Autonomy is the Holy Grail for the management of multiple teams. At least that’s how it’s perceived; it’s not easy to get the right balance. I’ve written in the past on how:
- The architect role can impact the team’s autonomy in my “Architect Manifesto”.
- “Sociological aspects of Microservices” changes teams relations.
Today, I’m stating that using event-based systems can help in running autonomous teams.
The days where we could locate all team members in the same office are gone. Even the most stubborn companies have had to find a way to work remotely. This distributed environment brings benefits and challenges.
Let me quote Mel Conway again:
“Any organization that designs a system (defined broadly) will create a project whose structure is a copy of the organisation’s communication structure.”
Distributed teams are more likely to create distributed systems. The emergence of microservices from this shouldn’t be surprising. We no longer create applications that are running in a single region, country or even continent. Globalisation, the Butterfly Effect, someone eats a bat one day and a few months later…
In terms of communication, it can be both more difficult and more straightforward. On one hand, it’s more complicated because we can’t gather a team in one room to discuss an issue, or discuss a problem in the office kitchen with a hot drink. On the other hand, it’s easier because this type of kitchen discussion can turn into a chit chat without a conclusion. Coffee after coffee, tea after tea, and we still don’t see any result. The knowledge that it’s hard to group people can motivate us to be more precise and on point. We’ll be keener to provide written content like RFC or ADR.
The same thing happens with our systems. If we do not define communication rules between services, we’re risking failure. Without defined boundaries, it will go wild. Some API will be created, some requests will be sent. However, we’ll be getting constant random failures or misalignments. We may end up using the “Negotiator pattern”. We have two microservices that don’t talk to each other, so we add a third one in a panic. We hope that the new one will persuade the two others to start talking to each other. You can probably imagine the typical result of those negotiations…
Events then come to the rescue. How?
Events are concise and carry a specific business message. We get a clear domain context from the event (via type and data). That helps us to understand what has happened.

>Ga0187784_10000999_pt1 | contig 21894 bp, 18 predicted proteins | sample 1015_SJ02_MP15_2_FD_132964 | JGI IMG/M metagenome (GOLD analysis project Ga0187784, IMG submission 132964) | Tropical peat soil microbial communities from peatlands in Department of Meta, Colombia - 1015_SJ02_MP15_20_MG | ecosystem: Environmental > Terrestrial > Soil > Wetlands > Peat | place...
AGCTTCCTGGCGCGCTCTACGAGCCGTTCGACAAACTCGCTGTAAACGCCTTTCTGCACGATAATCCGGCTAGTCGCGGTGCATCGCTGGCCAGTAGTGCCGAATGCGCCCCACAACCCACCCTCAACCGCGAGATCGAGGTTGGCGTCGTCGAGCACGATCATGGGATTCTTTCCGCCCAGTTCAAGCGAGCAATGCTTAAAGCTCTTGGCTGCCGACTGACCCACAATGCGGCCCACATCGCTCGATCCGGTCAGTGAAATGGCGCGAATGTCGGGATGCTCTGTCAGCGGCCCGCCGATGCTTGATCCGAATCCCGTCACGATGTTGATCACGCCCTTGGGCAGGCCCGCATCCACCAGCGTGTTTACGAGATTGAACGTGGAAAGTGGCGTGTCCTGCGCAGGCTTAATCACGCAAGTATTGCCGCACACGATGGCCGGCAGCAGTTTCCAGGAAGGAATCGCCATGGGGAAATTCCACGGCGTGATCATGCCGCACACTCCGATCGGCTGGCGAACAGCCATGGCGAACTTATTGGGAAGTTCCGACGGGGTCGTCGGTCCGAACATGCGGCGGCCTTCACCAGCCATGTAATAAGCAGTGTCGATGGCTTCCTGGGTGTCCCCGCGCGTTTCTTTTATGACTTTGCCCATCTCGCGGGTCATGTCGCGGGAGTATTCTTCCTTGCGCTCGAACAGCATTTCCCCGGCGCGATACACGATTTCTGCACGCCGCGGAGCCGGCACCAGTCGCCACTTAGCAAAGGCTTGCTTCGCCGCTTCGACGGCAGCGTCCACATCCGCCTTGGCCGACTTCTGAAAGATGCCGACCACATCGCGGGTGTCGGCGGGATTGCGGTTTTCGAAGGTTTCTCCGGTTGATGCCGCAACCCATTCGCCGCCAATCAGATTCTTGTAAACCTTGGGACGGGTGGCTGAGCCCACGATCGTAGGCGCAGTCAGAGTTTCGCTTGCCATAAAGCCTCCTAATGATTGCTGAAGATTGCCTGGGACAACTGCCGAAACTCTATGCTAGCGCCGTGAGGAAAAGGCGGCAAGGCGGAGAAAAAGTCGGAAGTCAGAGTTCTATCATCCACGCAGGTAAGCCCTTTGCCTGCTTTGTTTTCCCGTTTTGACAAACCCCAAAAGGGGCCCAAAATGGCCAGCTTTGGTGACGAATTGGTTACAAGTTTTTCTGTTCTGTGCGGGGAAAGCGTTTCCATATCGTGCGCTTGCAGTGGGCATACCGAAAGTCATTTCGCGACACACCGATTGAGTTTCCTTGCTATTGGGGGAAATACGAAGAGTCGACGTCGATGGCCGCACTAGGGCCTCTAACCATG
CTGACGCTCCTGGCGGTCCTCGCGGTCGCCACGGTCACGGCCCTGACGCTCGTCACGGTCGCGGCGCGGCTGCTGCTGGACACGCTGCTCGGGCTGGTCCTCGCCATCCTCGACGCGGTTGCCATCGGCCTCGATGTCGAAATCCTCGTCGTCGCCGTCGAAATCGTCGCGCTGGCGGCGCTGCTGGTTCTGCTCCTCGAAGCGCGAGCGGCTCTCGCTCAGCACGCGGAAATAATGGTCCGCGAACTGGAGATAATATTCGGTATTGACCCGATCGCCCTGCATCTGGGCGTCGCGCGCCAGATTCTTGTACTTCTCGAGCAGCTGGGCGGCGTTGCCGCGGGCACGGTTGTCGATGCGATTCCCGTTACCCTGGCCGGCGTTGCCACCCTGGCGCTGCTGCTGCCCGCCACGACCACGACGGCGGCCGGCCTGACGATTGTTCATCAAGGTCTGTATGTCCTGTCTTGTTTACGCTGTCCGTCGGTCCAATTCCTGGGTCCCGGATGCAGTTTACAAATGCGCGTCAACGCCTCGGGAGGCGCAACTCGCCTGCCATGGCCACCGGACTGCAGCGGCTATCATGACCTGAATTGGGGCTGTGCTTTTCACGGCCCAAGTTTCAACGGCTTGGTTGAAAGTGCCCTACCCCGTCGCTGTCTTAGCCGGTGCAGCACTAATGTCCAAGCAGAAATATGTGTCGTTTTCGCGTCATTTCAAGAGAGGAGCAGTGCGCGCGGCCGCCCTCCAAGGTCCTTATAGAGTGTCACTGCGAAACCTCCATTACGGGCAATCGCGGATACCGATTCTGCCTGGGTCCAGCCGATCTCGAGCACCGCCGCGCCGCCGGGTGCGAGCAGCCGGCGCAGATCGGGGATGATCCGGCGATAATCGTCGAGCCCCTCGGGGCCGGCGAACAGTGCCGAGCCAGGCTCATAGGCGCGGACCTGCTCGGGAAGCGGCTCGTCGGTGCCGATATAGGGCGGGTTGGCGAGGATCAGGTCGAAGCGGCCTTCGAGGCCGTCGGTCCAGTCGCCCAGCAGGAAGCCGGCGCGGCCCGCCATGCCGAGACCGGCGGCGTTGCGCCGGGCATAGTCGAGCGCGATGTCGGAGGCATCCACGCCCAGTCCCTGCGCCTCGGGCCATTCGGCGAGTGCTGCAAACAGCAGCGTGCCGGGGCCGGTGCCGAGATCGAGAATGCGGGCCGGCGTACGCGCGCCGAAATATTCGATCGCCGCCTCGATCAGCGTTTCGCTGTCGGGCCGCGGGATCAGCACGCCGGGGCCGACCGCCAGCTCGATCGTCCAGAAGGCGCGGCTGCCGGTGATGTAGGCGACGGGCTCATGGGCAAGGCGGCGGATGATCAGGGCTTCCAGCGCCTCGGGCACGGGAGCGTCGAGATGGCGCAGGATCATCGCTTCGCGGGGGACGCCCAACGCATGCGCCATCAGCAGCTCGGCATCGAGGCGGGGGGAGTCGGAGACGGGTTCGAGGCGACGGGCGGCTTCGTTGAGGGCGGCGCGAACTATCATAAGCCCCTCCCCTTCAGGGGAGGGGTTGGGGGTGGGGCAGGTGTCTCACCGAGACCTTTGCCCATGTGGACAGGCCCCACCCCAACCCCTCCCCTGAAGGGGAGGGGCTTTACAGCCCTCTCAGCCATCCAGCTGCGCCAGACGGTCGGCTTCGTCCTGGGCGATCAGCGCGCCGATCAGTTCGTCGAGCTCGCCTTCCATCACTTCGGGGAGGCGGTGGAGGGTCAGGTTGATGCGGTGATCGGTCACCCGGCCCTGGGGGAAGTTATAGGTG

It is easy to describe business flows with events. We can do it with the help of Event Storming or Event Modeling. They enable both microscale and macroscale modelling on how our system should work. What’s more, we can make a precise inquiry. If we send:
- correlation id - the identifier of the operation that triggered them, e.g. WebAPI call,
- causation id - the identifier indicating the order of occurrence.
We will be able to generate a graph of calls. For example, EventStoreDB commercial UI can generate a view like that:
It can be used to verify if the actual workflow reflects the business assumptions.
Events help to make a business-friendly API. We can inform the modules directly about what business (domain) events take place. Thanks to that, other teams will understand better what they can expect from us. Additionally, if we use C(Q)RS, we also correlate events with business commands. Having that can show our module as a black box. So, e.g. after calling such a command, you’ll get such an event. The very nature of commands and events makes it easier to view the system in business terms, not technical. Less effort is needed to explain the logic.
Events make relations between modules more straightforward. By using a command and an event, we can show the type of dependency between the modules. For example, we can define that the financial module should wait for the confirmation event from the reservation module to issue an invoice. We’re stating that in the ticket reservation process, the financial module is streamlined to reservation one. If we send a command, then we define strict relation.
Thanks to all of that, we can also model the actual relationships between the teams. It’s an inverted Conway’s law. By modelling the business process and boundaries for the technical solution, we can get the proper communication rules and team boundaries.
Modelling with events helps on keeping the focus on the business flow without getting into nitty-gritty technical details. Using events helps to create a synergy between technology and business solutions. It also facilitates people to start discussions, which itself is attractive, isn’t it?
p.s. check also my Architect Manifesto.